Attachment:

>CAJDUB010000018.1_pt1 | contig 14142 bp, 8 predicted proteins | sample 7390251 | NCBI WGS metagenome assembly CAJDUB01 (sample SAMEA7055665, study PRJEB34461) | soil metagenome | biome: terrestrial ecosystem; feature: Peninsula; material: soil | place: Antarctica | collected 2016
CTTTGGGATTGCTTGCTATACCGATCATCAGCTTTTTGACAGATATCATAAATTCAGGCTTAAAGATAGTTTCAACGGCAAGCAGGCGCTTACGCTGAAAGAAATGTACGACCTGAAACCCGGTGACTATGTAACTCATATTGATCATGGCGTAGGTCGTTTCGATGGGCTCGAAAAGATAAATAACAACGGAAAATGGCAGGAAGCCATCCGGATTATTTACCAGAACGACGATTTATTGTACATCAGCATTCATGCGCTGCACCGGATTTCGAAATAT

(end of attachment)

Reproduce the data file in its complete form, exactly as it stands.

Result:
>CAJDUB010000018.1_pt1 | contig 14142 bp, 8 predicted proteins | sample 7390251 | NCBI WGS metagenome assembly CAJDUB01 (sample SAMEA7055665, study PRJEB34461) | soil metagenome | biome: terrestrial ecosystem; feature: Peninsula; material: soil | place: Antarctica | collected 2016
CTTTGGGATTGCTTGCTATACCGATCATCAGCTTTTTGACAGATATCATAAATTCAGGCTTAAAGATAGTTTCAACGGCAAGCAGGCGCTTACGCTGAAAGAAATGTACGACCTGAAACCCGGTGACTATGTAACTCATATTGATCATGGCGTAGGTCGTTTCGATGGGCTCGAAAAGATAAATAACAACGGAAAATGGCAGGAAGCCATCCGGATTATTTACCAGAACGACGATTTATTGTACATCAGCATTCATGCGCTGCACCGGATTTCGAAATAT